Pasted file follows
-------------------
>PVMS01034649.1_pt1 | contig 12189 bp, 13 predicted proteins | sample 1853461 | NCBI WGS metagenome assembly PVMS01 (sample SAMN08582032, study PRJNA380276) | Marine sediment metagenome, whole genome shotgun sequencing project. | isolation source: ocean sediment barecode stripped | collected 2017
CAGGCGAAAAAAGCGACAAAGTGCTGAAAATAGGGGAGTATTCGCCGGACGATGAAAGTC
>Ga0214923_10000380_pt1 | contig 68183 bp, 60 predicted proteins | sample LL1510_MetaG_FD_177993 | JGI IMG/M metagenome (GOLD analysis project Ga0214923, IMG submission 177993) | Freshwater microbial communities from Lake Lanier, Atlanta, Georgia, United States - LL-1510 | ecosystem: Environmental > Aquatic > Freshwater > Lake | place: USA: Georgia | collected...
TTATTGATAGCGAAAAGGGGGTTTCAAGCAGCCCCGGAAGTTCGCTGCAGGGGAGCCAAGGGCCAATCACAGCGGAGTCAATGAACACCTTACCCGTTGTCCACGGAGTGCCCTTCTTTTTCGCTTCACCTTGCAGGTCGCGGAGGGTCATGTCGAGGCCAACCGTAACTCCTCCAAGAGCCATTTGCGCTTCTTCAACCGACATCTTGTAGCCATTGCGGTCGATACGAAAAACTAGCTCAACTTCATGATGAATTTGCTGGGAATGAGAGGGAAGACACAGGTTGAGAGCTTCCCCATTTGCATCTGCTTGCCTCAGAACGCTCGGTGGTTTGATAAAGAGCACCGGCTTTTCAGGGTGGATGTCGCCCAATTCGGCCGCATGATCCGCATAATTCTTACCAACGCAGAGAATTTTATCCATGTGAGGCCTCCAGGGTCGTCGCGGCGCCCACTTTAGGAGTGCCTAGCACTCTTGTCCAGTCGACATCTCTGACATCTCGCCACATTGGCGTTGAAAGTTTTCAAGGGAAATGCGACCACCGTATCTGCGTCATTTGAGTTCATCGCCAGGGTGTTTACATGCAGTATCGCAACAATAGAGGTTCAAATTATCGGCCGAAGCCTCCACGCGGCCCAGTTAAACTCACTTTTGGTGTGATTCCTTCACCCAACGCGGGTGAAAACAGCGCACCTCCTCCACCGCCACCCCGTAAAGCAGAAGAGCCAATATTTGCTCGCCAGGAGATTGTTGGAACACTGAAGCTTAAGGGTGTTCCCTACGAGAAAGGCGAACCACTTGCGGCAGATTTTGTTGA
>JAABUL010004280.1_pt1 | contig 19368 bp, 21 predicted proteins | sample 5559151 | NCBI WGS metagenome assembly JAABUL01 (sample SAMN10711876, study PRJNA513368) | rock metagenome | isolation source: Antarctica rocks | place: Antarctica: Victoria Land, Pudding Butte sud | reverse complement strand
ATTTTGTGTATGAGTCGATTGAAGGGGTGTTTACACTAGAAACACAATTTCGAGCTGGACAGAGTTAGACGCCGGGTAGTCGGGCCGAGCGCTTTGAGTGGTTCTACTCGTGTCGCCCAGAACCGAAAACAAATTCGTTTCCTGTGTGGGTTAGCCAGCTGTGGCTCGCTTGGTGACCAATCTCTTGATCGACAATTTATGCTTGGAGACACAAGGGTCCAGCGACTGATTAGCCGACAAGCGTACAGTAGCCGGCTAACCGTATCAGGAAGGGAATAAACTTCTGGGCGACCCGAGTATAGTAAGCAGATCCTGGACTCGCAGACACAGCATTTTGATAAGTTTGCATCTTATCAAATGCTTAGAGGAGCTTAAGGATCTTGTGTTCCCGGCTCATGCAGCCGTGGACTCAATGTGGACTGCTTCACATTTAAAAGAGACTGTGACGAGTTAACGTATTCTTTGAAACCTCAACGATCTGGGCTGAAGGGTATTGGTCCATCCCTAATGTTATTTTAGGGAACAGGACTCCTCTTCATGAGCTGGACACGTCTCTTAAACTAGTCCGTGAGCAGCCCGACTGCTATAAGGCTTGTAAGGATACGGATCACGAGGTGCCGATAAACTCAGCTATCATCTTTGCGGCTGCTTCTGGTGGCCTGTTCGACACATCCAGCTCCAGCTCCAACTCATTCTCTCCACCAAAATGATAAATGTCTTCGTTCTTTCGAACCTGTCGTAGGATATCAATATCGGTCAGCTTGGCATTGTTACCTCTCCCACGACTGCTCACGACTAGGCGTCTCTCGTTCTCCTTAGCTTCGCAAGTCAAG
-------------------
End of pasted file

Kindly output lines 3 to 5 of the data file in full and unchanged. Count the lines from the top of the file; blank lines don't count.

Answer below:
>Ga0214923_10000380_pt1 | contig 68183 bp, 60 predicted proteins | sample LL1510_MetaG_FD_177993 | JGI IMG/M metagenome (GOLD analysis project Ga0214923, IMG submission 177993) | Freshwater microbial communities from Lake Lanier, Atlanta, Georgia, United States - LL-1510 | ecosystem: Environmental > Aquatic > Freshwater > Lake | place: USA: Georgia | collected...
TTATTGATAGCGAAAAGGGGGTTTCAAGCAGCCCCGGAAGTTCGCTGCAGGGGAGCCAAGGGCCAATCACAGCGGAGTCAATGAACACCTTACCCGTTGTCCACGGAGTGCCCTTCTTTTTCGCTTCACCTTGCAGGTCGCGGAGGGTCATGTCGAGGCCAACCGTAACTCCTCCAAGAGCCATTTGCGCTTCTTCAACCGACATCTTGTAGCCATTGCGGTCGATACGAAAAACTAGCTCAACTTCATGATGAATTTGCTGGGAATGAGAGGGAAGACACAGGTTGAGAGCTTCCCCATTTGCATCTGCTTGCCTCAGAACGCTCGGTGGTTTGATAAAGAGCACCGGCTTTTCAGGGTGGATGTCGCCCAATTCGGCCGCATGATCCGCATAATTCTTACCAACGCAGAGAATTTTATCCATGTGAGGCCTCCAGGGTCGTCGCGGCGCCCACTTTAGGAGTGCCTAGCACTCTTGTCCAGTCGACATCTCTGACATCTCGCCACATTGGCGTTGAAAGTTTTCAAGGGAAATGCGACCACCGTATCTGCGTCATTTGAGTTCATCGCCAGGGTGTTTACATGCAGTATCGCAACAATAGAGGTTCAAATTATCGGCCGAAGCCTCCACGCGGCCCAGTTAAACTCACTTTTGGTGTGATTCCTTCACCCAACGCGGGTGAAAACAGCGCACCTCCTCCACCGCCACCCCGTAAAGCAGAAGAGCCAATATTTGCTCGCCAGGAGATTGTTGGAACACTGAAGCTTAAGGGTGTTCCCTACGAGAAAGGCGAACCACTTGCGGCAGATTTTGTTGA
>JAABUL010004280.1_pt1 | contig 19368 bp, 21 predicted proteins | sample 5559151 | NCBI WGS metagenome assembly JAABUL01 (sample SAMN10711876, study PRJNA513368) | rock metagenome | isolation source: Antarctica rocks | place: Antarctica: Victoria Land, Pudding Butte sud | reverse complement strand